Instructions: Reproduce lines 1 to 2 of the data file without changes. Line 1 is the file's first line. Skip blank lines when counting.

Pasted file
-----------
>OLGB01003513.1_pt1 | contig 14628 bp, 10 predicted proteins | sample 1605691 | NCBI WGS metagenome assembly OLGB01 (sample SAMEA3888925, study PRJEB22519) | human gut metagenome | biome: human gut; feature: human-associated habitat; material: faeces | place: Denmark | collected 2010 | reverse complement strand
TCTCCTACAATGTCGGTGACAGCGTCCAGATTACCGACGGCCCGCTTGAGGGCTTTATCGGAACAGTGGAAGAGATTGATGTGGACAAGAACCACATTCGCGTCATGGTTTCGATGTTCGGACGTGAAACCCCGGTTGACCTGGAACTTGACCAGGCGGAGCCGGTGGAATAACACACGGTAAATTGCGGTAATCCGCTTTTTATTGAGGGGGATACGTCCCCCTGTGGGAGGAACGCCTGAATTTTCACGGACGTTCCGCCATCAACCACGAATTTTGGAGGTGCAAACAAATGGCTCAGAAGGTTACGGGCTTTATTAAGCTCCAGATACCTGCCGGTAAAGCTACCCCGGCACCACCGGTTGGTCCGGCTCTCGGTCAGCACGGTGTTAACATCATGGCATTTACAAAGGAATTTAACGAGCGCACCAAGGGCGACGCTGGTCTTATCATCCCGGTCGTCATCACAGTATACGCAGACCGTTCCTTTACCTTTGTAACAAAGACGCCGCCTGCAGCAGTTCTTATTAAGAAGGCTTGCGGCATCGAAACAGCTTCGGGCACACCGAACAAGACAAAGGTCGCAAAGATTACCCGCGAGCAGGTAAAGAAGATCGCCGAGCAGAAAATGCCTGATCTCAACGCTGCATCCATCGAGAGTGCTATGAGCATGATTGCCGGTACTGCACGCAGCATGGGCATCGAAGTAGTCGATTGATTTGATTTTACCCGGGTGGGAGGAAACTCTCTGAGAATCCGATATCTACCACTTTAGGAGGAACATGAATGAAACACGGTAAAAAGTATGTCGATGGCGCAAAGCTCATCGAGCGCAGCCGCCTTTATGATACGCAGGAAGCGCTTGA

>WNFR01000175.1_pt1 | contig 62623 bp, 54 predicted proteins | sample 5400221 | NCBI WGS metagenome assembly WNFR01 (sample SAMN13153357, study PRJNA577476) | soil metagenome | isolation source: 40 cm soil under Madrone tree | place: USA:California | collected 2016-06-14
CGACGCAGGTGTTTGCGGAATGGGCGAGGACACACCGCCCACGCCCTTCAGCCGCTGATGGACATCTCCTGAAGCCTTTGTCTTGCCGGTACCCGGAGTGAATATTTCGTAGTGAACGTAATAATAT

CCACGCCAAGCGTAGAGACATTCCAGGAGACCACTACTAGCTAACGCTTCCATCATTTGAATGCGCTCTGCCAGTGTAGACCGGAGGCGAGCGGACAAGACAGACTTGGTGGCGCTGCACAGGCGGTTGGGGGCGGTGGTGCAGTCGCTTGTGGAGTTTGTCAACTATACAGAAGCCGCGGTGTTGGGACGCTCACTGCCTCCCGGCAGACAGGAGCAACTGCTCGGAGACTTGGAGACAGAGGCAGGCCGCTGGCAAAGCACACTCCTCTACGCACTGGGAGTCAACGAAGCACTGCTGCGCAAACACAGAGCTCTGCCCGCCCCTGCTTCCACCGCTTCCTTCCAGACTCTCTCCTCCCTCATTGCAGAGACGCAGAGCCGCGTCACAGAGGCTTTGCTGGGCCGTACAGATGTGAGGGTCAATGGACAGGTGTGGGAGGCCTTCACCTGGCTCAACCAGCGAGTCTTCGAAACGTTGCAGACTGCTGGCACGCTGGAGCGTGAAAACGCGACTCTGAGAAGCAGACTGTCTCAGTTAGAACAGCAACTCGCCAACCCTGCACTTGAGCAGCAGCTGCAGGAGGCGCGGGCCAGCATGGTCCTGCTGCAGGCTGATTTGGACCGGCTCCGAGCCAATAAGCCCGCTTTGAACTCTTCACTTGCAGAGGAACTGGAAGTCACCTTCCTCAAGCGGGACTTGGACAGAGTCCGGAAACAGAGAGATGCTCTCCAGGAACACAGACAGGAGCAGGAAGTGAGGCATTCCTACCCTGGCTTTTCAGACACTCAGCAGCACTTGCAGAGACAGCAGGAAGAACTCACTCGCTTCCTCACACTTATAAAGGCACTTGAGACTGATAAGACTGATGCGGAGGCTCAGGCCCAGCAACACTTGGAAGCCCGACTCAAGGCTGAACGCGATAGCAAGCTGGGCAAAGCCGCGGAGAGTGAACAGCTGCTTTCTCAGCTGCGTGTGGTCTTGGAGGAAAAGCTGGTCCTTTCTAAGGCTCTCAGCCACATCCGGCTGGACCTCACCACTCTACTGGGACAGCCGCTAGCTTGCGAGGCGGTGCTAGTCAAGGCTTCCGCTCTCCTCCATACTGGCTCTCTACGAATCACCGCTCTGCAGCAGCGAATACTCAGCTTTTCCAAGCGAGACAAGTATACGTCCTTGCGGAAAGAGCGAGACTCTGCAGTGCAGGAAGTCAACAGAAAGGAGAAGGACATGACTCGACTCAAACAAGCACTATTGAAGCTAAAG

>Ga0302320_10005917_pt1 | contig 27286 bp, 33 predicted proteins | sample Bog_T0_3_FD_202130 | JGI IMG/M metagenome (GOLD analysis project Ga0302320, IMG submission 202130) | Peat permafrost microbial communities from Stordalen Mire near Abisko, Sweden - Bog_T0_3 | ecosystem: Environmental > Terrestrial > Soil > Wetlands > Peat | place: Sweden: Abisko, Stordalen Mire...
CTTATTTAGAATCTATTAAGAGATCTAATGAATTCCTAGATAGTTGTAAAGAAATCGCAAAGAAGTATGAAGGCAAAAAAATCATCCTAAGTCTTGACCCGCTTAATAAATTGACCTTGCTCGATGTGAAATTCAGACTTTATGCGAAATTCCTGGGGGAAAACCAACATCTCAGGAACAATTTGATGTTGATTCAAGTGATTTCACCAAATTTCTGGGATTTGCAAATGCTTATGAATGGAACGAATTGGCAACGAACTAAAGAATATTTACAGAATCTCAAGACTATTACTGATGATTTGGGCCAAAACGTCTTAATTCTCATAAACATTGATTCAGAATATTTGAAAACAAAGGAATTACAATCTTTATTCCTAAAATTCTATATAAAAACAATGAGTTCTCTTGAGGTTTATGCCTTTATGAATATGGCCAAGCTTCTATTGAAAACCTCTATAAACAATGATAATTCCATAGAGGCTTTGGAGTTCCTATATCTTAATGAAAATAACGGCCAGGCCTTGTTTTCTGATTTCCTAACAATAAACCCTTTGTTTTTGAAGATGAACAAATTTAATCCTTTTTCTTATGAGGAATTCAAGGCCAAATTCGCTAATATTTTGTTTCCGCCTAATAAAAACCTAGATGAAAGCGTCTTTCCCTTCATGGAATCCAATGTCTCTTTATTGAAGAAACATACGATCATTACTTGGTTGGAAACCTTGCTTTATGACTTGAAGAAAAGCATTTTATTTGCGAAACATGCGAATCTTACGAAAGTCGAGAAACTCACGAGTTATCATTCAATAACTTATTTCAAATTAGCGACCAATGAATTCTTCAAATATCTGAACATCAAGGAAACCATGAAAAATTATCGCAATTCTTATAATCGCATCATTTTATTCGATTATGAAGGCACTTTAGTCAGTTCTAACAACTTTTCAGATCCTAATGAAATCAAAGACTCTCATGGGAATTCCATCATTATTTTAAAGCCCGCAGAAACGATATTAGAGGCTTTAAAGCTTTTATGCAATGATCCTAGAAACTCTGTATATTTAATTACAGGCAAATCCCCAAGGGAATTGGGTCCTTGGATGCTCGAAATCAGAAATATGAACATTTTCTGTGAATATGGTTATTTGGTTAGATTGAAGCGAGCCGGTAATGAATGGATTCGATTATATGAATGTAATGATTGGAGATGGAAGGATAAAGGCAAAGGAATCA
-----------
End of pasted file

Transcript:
>OLGB01003513.1_pt1 | contig 14628 bp, 10 predicted proteins | sample 1605691 | NCBI WGS metagenome assembly OLGB01 (sample SAMEA3888925, study PRJEB22519) | human gut metagenome | biome: human gut; feature: human-associated habitat; material: faeces | place: Denmark | collected 2010 | reverse complement strand
TCTCCTACAATGTCGGTGACAGCGTCCAGATTACCGACGGCCCGCTTGAGGGCTTTATCGGAACAGTGGAAGAGATTGATGTGGACAAGAACCACATTCGCGTCATGGTTTCGATGTTCGGACGTGAAACCCCGGTTGACCTGGAACTTGACCAGGCGGAGCCGGTGGAATAACACACGGTAAATTGCGGTAATCCGCTTTTTATTGAGGGGGATACGTCCCCCTGTGGGAGGAACGCCTGAATTTTCACGGACGTTCCGCCATCAACCACGAATTTTGGAGGTGCAAACAAATGGCTCAGAAGGTTACGGGCTTTATTAAGCTCCAGATACCTGCCGGTAAAGCTACCCCGGCACCACCGGTTGGTCCGGCTCTCGGTCAGCACGGTGTTAACATCATGGCATTTACAAAGGAATTTAACGAGCGCACCAAGGGCGACGCTGGTCTTATCATCCCGGTCGTCATCACAGTATACGCAGACCGTTCCTTTACCTTTGTAACAAAGACGCCGCCTGCAGCAGTTCTTATTAAGAAGGCTTGCGGCATCGAAACAGCTTCGGGCACACCGAACAAGACAAAGGTCGCAAAGATTACCCGCGAGCAGGTAAAGAAGATCGCCGAGCAGAAAATGCCTGATCTCAACGCTGCATCCATCGAGAGTGCTATGAGCATGATTGCCGGTACTGCACGCAGCATGGGCATCGAAGTAGTCGATTGATTTGATTTTACCCGGGTGGGAGGAAACTCTCTGAGAATCCGATATCTACCACTTTAGGAGGAACATGAATGAAACACGGTAAAAAGTATGTCGATGGCGCAAAGCTCATCGAGCGCAGCCGCCTTTATGATACGCAGGAAGCGCTTGA